Why brand a startup from the very beginning?

Reflections of Aliaksej Kulbicki, PRAS Art Director, on a topic relevant to new businesses

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It happened: an idea knocked into your head, and you decided to implement it in the form of a startup. And it seems to you that there is no need to show off: the idea is so cool that it needs no accompaniment, no wrapping, no clothes, no boas. The sketchy black and grey squares are enough. A potential investor will listen, see, understand and invest. The pilot project will confidently penetrate global markets. And then you can think about branding.

This is not a bad thing - if you do not believe that the idea will work, then why start your own venture. But the fact is that the concept of a brand is much broader and deeper than most beginner businessmen understand it. 

Startup-startup, why do you need such a pretty logo?

1. To be heard better

The problem is that if your idea is really new (and certainly worthy of investment), investors and users are unlikely to immediately get the gist of it, appreciate the inner strength and behold the prospect. No matter how astute they may be. And it is branding that will help you clarify exactly how you are going to make the world a kinder, stronger, cleaner place: the brand is the concentration of your idea and simultaneously works with the emotions of your target audience - people understand, empathize and accept.

After all, what is a brand - you don't think of it as a beautiful logo or corporate colors.

A brand is the line and the boundaries in which and by which everything you do is built.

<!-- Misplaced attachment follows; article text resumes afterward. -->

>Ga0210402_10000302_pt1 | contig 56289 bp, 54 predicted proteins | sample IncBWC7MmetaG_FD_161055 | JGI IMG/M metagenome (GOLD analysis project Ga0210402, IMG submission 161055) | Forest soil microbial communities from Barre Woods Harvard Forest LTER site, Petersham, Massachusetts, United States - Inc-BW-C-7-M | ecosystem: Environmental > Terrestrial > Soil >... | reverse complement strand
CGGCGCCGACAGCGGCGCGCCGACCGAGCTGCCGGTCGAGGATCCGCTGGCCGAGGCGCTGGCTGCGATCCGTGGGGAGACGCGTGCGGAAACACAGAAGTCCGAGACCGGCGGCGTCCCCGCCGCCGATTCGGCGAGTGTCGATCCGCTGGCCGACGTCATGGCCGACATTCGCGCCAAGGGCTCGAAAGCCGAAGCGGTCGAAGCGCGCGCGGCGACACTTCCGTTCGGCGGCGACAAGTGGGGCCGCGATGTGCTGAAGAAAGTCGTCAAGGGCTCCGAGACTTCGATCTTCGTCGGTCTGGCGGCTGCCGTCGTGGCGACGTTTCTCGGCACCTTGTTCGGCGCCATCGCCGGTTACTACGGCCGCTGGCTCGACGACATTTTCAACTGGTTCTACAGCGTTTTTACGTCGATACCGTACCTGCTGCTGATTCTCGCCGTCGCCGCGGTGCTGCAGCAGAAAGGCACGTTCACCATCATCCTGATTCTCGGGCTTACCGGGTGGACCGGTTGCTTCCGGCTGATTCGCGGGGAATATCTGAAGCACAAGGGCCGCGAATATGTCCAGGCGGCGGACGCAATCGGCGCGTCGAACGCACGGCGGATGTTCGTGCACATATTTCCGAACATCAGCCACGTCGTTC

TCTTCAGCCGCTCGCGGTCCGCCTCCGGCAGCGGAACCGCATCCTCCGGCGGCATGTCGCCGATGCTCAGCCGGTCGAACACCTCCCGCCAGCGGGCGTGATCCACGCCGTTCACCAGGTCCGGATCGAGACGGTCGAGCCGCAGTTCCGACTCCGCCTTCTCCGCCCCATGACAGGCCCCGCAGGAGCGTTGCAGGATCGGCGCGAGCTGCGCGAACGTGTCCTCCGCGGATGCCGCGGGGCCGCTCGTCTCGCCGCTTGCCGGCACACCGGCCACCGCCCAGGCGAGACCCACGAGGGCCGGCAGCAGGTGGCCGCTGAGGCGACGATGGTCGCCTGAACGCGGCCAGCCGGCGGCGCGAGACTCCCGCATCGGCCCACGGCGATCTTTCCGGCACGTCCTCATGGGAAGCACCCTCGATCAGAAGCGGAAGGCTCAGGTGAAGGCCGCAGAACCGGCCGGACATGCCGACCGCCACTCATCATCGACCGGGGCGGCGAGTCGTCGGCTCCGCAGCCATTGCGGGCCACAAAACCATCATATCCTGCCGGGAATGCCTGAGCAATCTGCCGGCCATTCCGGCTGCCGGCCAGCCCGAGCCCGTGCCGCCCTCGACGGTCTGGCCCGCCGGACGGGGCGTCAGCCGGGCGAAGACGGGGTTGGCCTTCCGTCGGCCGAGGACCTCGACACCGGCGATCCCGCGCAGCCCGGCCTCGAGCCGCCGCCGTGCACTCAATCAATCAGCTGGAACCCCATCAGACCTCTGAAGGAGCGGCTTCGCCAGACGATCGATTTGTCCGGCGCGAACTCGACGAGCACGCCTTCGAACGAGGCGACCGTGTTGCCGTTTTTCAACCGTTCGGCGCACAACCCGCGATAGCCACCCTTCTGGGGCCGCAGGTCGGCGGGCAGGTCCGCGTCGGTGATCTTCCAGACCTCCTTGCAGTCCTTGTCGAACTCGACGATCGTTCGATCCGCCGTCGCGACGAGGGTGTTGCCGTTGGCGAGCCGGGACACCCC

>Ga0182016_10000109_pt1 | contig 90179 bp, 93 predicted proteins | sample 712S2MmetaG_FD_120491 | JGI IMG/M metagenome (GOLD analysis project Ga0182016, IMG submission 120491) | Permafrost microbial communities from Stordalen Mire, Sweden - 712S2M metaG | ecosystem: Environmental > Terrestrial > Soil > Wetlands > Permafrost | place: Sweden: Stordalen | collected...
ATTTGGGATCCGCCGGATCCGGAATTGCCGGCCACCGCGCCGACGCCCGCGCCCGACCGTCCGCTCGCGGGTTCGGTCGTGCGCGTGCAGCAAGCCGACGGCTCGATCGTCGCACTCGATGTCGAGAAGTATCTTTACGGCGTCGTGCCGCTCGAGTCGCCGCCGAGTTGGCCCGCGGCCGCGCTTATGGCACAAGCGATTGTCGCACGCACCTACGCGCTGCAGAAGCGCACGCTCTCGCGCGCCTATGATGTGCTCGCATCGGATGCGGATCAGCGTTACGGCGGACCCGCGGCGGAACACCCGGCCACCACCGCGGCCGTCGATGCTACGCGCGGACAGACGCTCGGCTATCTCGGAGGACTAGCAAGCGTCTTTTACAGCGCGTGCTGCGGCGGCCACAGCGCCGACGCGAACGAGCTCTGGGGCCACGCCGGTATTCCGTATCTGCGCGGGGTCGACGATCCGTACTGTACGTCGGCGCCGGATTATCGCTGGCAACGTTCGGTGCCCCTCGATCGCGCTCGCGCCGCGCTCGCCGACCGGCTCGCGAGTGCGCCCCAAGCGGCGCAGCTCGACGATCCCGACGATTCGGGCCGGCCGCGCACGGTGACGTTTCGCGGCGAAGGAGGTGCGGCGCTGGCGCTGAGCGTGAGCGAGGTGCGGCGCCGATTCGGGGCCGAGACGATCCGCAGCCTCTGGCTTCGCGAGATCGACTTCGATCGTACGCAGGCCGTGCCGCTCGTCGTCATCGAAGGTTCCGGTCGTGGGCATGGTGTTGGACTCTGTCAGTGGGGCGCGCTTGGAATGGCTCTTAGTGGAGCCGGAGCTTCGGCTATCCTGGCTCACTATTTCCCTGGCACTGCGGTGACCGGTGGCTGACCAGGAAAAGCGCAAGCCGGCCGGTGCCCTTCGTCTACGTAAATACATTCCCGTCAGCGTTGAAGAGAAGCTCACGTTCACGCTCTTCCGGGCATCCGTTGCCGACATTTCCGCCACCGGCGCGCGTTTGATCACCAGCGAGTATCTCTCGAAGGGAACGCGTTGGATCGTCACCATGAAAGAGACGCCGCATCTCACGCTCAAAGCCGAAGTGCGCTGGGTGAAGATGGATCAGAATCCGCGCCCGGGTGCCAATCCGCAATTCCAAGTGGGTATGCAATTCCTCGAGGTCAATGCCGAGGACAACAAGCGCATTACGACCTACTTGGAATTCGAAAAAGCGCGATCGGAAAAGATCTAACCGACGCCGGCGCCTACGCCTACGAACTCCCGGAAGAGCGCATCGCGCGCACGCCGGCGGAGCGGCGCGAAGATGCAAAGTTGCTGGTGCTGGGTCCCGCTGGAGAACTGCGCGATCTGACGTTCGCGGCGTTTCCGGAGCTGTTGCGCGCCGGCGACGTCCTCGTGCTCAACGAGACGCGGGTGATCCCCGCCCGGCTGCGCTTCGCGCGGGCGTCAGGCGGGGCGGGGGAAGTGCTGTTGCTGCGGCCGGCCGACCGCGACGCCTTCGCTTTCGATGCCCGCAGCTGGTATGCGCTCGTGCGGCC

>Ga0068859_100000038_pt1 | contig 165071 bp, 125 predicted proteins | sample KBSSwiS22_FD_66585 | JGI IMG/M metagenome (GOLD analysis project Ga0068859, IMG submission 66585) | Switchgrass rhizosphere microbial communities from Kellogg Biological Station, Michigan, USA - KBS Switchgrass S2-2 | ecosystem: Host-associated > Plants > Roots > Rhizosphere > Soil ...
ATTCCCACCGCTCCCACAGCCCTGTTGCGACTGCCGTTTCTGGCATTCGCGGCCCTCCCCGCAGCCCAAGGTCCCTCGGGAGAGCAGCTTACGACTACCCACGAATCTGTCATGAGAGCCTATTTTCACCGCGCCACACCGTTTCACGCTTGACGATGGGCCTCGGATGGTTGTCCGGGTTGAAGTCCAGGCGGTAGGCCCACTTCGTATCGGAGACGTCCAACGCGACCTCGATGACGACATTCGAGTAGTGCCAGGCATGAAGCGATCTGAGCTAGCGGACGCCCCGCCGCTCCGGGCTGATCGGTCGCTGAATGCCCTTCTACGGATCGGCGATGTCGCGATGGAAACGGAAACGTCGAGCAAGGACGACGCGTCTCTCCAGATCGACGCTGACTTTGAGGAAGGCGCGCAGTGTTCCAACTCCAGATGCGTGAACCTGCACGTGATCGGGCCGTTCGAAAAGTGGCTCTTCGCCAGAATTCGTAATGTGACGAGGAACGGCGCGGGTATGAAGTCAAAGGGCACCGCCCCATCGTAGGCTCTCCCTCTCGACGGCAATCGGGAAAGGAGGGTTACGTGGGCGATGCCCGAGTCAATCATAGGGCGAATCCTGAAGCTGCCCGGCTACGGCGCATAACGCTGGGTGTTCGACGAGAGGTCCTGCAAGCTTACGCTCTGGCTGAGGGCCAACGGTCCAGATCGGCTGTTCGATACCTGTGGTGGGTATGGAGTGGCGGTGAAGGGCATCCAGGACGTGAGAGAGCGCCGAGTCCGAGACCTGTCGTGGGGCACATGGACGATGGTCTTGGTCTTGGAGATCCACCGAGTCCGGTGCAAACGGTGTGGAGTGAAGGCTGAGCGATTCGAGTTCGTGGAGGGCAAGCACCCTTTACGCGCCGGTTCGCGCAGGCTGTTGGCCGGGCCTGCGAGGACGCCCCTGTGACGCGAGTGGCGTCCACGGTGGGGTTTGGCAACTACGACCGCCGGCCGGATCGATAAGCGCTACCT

This “everything” starts with a presentation of a service application that has not yet been created or is just being created. You will have to show it many, many times, learn to beat your chest in sync with the appearance of each new slide, saying: "This is innovative!". 

So: the presentation should already be branded. Pages with charts and diagrams, designed in unison with your application:

  • First, they demonstrate the startup creator's actual analytical work, as opposed to copy-pasted, weird charts from the Internet.
  • Second, they emphasize your ability to convey your message in an expressive and concise manner.
  • Third, being designed like the product they describe, they are useful as spontaneous advertising material: if the presentation takes place during a forum like "Startup Week", the slide may get caught by a journalist and appear in a media resource.

In addition, as you think through the legend, codifying the promise to users in images, you'll be throwing out critical glances at your business goals and objectives from time to time, quite possibly reformulating some of them, maybe changing the name altogether, going over the sound associations it evokes in you and could theoretically evoke in others.

2. To be understood correctly

What works in Belarus may not work in Europe, Asia or America, and may not be accepted in Arab countries. The fonts differ which noticed by, say, Americans and highlighted by Danes; there are different levels of acceptability, entry thresholds, ethical experience.

Including the brand development stage in pre-launch preparation means you are engaged in research and choose the intonation with which you can talk about a startup with people of different cultures. You call friends in Navahrudak, San Marino, Aarhus, Vientiane, Kyoto, San José, Peru and Morocco. You learn the traditions and rules by which business is conducted in different regions. And sooner or later, you come to a balance between the specific and the multicultural.

An example is the failed Coca-Cola drink advertising campaign in Saudi Arabia. The creators did not take into account that they read there from right to left, and the idea "laid in the sands without strength - drank Coke - got up and ran" was inverted: "whipped the tops of the dunes - took a sip of Coke - went into the astral".

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